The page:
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One-fifth of U.S. workers were laid off in past five years, study says

A fifth of U.S. workers were laid off in past 5 years; 22% of them still haven't found new jobs, survey says

One in five U.S. workers was laid off in the past five years and about 22% of those who lost their jobs still haven't found another one, according to a new survey that showed the extent Americans have struggled in the sluggish labor market since the Great Recession ended.

Those who did find work had a difficult time with their job search and the effects of unemployment, the survey by the John J. Heldrich Center for Workforce Development at Rutgers University found.

Nearly 40% said it took more than seven months to find employment and about one in five of laid-off workers said all they could find was a temporary position.

Almost half -- 46% -- of the estimated 30 million layoff victims who found new jobs said they paid less then their old ones, according to the survey of 1,153 U.S adults done over the summer.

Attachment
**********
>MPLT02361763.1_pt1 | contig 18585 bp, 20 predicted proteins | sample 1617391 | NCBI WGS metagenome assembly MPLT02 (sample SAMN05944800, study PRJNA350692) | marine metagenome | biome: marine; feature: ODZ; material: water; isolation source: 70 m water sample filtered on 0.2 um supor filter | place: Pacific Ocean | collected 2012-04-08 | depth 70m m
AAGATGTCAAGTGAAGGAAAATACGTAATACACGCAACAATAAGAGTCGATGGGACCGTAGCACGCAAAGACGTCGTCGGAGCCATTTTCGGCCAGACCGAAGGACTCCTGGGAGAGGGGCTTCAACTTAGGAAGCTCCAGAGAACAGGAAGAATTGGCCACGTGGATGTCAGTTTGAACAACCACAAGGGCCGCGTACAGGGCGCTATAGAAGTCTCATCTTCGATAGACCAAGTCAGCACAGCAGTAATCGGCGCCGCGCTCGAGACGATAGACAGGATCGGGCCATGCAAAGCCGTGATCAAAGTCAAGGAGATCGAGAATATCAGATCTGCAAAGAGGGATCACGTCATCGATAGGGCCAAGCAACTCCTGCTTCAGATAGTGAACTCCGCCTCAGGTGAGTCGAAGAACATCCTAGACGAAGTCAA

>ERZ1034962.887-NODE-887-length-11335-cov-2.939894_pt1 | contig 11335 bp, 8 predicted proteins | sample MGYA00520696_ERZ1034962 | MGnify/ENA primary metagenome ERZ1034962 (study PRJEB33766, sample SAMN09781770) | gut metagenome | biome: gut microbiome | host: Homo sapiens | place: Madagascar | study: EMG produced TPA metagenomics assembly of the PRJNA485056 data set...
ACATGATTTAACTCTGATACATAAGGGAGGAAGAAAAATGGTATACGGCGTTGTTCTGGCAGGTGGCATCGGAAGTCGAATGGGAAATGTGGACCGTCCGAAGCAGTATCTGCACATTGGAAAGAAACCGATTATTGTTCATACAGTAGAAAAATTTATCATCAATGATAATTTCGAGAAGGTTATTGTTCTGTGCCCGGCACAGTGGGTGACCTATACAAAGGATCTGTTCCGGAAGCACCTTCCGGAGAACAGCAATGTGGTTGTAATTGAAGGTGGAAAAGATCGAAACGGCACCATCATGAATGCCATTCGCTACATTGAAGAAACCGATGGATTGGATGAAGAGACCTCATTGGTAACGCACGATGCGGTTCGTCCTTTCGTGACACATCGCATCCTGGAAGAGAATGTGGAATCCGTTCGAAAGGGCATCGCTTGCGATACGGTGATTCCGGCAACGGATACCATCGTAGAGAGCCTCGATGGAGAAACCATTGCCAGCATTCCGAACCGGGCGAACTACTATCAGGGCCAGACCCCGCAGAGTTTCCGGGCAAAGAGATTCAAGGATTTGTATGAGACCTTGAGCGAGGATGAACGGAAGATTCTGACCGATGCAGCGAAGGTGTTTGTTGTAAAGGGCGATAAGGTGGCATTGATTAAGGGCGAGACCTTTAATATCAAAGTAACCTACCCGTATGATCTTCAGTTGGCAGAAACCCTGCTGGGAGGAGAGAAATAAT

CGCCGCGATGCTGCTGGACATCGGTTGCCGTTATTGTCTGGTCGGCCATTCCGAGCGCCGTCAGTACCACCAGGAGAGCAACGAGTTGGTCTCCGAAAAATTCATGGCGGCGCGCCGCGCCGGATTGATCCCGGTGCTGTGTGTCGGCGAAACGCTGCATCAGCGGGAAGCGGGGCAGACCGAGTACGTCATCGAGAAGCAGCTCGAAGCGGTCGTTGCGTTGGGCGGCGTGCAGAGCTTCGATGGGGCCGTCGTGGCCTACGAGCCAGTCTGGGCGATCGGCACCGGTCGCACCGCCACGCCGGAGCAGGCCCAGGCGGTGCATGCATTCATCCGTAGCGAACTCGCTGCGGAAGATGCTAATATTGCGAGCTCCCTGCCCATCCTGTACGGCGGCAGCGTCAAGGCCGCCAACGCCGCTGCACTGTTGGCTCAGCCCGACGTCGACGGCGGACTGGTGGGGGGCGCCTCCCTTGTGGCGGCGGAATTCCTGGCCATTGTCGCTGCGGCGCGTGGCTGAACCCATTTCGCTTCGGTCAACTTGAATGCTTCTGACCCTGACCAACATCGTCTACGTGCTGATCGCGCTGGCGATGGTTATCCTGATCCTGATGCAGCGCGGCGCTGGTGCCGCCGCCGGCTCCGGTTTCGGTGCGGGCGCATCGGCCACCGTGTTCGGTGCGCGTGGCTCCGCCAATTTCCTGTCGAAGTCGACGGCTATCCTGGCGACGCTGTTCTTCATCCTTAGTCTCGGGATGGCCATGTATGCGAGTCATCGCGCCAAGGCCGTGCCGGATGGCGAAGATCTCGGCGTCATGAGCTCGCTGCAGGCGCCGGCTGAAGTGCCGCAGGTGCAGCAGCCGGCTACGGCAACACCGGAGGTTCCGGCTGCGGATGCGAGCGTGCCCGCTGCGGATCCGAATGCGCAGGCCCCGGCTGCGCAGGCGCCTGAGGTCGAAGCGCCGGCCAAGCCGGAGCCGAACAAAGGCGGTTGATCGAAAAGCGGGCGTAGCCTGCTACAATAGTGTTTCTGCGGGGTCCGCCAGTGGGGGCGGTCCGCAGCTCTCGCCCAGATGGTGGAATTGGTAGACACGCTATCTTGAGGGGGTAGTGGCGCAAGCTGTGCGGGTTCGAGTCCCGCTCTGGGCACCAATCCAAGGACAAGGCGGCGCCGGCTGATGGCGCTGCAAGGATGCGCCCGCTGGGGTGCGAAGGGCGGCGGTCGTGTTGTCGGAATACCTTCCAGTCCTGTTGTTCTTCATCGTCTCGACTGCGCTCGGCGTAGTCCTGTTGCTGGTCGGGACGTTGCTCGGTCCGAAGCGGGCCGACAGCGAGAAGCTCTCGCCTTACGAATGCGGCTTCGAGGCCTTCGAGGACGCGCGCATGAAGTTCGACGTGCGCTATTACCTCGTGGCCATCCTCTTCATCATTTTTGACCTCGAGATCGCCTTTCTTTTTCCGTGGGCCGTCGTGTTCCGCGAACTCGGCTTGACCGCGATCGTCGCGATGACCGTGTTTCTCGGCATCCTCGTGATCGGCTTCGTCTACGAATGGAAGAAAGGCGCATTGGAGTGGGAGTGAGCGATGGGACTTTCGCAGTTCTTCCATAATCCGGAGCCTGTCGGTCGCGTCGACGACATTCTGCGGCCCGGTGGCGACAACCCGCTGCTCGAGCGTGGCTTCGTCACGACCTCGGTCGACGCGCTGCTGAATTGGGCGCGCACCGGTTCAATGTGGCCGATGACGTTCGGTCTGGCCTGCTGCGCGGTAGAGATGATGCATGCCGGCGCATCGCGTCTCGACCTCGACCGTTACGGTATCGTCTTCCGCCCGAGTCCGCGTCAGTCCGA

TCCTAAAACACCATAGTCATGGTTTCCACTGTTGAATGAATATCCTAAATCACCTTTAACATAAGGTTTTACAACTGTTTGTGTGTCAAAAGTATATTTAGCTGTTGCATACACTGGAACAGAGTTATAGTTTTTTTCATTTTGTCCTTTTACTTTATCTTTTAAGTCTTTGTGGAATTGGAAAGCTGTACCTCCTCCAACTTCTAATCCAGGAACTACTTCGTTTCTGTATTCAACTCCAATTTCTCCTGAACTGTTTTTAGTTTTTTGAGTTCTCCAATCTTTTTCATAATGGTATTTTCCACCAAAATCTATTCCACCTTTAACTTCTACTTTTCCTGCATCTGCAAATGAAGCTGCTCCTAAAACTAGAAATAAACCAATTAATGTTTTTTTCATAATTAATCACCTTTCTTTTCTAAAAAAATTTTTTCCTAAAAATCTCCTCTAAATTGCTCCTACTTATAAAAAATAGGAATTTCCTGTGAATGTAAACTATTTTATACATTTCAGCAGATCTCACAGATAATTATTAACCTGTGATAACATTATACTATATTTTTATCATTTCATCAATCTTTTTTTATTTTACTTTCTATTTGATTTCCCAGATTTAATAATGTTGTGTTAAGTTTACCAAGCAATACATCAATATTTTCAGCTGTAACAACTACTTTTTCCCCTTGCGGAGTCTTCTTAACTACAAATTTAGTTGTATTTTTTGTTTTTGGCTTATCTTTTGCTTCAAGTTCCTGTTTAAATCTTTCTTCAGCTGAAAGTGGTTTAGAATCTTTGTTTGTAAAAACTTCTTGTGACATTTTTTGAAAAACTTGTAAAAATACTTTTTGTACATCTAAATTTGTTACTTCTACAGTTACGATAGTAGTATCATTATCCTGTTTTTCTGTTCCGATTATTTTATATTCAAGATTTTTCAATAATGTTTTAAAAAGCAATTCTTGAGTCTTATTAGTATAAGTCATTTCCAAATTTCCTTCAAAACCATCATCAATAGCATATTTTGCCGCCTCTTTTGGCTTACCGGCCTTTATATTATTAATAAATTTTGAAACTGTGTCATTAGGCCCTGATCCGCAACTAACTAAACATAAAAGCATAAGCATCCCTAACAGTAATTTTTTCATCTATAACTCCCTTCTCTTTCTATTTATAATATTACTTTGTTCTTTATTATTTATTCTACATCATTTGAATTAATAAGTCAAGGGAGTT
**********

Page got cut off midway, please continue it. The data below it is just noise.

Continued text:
"While job growth has been consistent, it has been insufficient to produce enough full-time jobs for everyone," the study said.

Despite a declining overall unemployment rate, the study says, long-term joblessness has remained a major problem as the U.S. economy has slowly recovered from the deep recession, which technically ended in June 2009.

The study notes that 3 million Americans in August had been unemployed for more than six months. Although that figure has been declining, it still is high.

The effects of long-term unemployment can be traumatic, the survey found.

"While a majority of Americans were affected by the Great Recession, those who had long-term periods of unemployment experienced severe, negative changes in their standard of living," the study concluded.

About one-third of those who were unable to find work for more than six months reported "a major and permanent change in their lifestyle," according to the study.

Asked to compare their salary and savings now to five years ago, 42% said they had less. That figure included 25% of respondents who said they had "a lot less."

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